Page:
According to a report released by the American Transportation Research Institute (ATRI), the average marginal cost per mile for operating trucks last year decreased 9.3 percent to $1.65 from the year before. But that has bucked an upward trend, where marginal costs were still 6 cents higher than three years before, indicating the costs are generally rising, and will continue to do so.
Whilst these increases also include driver wages and benefits, fuel, lease or purchase payments, permits, licenses, tolls and insurance; maintenance and repair costs can make up 10% of the total cost per mile.
And you don’t need us to tell you that the costs of maintaining fleets are rising fast. ATRI noted a main reason for this is that newer equipment is proving to be more expensive to repair and maintain. In addition, the ongoing need to recruit and retain maintenance technicians is creating additional pressure on labor costs.
The big problem with fleet maintenance is that the costs are variable and can be impacted by a number of factors, including the types of assets within your operation, the cost of parts and supplies, warranty coverage and even elements out of your control such as road conditions and the weather.
But this isn’t an insurmountable task! Here are our five top tips to get you started…
1. Improve communications among stakeholders
Your first job is to get talking! Talk with your drivers, shop supervisors, technicians, parts and outside service providers – and keep doing it.
In our experience, regular contact with everyone involved is key to a cost-effective fleet maintenance program. This will allow you to gain timely insights into vehicles, which gives you the ability to realize lower costs by being able to monitor asset use and address maintenance issues quickly and efficiently.
2. Determine the most cost-effective approach
One of the biggest choices you must face is how to approach maintenance – do you do it in-house or outsource it to a specialist? For some businesses, managing maintenance efficiently requires a mix of both practices. So what are the advantages and disadvantages between in-house and outsourcing fleet maintenance?
- Control fleet maintenance costs
- Control over vehicle scheduling
- Full quality control
- Responsive in carrying out defect management processes
- Quicker vehicle turnaround time
- Familiarity of vehicles
- Full records of vehicle maintenance
- Manage parts inventory
- In-house disadvantages:
- Availability and management of a skilled workforce
- Ongoing training costs
- Workshop operational costs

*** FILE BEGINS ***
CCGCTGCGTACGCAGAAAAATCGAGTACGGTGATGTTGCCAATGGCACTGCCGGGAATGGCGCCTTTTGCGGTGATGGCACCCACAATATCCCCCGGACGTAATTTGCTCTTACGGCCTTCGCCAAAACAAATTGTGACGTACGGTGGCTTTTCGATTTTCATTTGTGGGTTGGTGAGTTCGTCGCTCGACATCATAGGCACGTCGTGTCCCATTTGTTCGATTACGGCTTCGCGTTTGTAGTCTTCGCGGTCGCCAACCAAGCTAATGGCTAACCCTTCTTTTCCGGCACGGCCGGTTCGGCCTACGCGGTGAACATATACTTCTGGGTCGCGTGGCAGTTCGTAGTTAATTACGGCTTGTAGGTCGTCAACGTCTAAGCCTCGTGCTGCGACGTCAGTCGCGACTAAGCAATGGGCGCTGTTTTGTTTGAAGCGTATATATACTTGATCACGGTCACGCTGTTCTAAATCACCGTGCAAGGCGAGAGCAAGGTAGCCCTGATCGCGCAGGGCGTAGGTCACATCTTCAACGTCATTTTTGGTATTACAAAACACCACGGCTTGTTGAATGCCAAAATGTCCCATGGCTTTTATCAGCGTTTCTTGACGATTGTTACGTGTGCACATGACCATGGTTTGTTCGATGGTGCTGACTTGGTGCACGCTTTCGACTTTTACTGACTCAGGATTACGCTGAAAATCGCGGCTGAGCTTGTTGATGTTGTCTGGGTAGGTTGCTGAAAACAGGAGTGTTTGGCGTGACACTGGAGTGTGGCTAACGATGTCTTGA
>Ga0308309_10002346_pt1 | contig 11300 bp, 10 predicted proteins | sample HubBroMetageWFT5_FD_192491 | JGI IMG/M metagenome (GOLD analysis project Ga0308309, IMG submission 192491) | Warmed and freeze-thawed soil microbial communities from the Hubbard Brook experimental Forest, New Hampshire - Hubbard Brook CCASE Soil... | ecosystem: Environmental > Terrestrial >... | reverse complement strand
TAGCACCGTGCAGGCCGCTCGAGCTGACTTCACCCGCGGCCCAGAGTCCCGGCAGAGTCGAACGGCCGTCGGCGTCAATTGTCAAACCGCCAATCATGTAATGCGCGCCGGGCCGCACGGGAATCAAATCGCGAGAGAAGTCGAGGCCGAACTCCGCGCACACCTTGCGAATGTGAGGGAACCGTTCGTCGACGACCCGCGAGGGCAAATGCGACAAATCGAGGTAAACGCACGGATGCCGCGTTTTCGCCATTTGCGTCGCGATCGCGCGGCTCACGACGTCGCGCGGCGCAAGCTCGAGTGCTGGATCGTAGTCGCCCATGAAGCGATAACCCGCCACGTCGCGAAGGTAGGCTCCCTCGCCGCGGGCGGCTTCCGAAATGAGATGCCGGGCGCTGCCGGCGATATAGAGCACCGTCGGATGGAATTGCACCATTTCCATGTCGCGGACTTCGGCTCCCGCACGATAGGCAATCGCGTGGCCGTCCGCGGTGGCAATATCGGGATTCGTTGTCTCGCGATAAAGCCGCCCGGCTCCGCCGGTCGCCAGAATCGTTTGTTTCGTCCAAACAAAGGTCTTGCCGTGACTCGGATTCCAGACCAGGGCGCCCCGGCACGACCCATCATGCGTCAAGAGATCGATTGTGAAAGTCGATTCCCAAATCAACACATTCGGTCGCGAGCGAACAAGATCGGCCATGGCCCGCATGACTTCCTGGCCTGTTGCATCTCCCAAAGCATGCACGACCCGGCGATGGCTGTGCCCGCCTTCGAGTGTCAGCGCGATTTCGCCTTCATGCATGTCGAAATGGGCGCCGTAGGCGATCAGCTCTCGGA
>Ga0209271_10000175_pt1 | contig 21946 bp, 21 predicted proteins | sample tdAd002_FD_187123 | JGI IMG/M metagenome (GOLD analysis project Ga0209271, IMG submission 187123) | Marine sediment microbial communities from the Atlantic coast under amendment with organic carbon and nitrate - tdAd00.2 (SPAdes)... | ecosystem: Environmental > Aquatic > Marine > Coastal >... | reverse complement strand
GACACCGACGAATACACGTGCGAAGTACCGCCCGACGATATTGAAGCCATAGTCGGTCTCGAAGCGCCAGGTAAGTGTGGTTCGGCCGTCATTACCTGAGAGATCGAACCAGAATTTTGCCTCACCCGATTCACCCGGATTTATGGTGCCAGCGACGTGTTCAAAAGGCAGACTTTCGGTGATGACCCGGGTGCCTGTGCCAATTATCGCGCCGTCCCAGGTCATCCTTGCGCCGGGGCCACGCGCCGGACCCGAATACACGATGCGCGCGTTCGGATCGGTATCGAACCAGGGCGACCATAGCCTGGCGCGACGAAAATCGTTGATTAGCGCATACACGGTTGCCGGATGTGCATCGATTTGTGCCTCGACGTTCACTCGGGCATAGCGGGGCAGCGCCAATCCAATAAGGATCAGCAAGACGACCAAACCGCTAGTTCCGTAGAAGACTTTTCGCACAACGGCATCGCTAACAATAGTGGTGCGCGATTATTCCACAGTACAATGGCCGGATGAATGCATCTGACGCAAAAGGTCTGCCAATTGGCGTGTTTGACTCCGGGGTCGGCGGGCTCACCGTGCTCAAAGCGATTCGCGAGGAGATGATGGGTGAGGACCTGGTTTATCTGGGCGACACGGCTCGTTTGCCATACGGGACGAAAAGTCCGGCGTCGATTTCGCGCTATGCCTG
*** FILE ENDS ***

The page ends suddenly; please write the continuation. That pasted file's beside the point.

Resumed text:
- Parts inventory and investment
- Outsourcing advantages:
- Fully trained technicians
- Pre-agreed fleet maintenance costs
- Warranty on works carried out
- Reduced capital investment in workshop building and tools
- Outsourcing disadvantages:
- Parts and service mark up
- Increase in downtime
- Limited quality control
3. Create and follow fleet maintenance programs
Repeat the mantra ‘planning prevents poor performance’. If you don’t do the simplest things, such as adhering to maintenance schedules, it can come back and bite you hard with unexpected costs.
By scheduling maintenance work this will give you predictable costs because you can plan efficiently, knowing how long a service interval will take and the parts, technicians, tools and shop space required. Planning a maintenance program – and more importantly executing it – leads to higher quality work and improved shop productivity, which in turn means lower costs.
Your role in this is to provide clear and concise instructions in the form of checklists that detail and define services that need to be performed. Use all of the information you can access, such as data from on-board telematics systems and driver reports. If you do this, it becomes easier to lower costs by making repairs during routine service intervals when they are less costly to complete.
And remember, this is not just about the fleet department. You need to involve operations personnel and asset users and get them to understand the importance of routine fleet maintenance and the maintenance department’s needs. Stress to them that it is in their best interest to co-operate because doing all of the above makes it more likely that your company’s assets are in use and earning money.
4. Managing parts inventory
We also recommend you ensure that effective parts inventory management practices are part of your fleet’s maintenance program – you need to ensure that the right parts are in the right place at the right time.
If this happens, your technicians can complete service and repair work more efficiently, thereby lowering labor costs. If needed parts are not available for maintenance or repairs, these costs will rise.
Having the right inventory for your vehicles helps ensure that they spend less time in the workshop – make sure that regularly used parts are always available and cut back on rarely used or obsolete parts.
5. Using technology to your advantage
We think one of the best ways to cope with this issue is by using fleet maintenance software – this can provide a host of data which you can interpret to find areas where your operation can improve or make savings.
To conclude, maintenance schedules should be used to manage parts, labor and all aspects of fleet maintenance operations. They form part of asset management and used correctly, become a central point for creating a fleet maintenance process that promotes efficiency and supports the bottom line.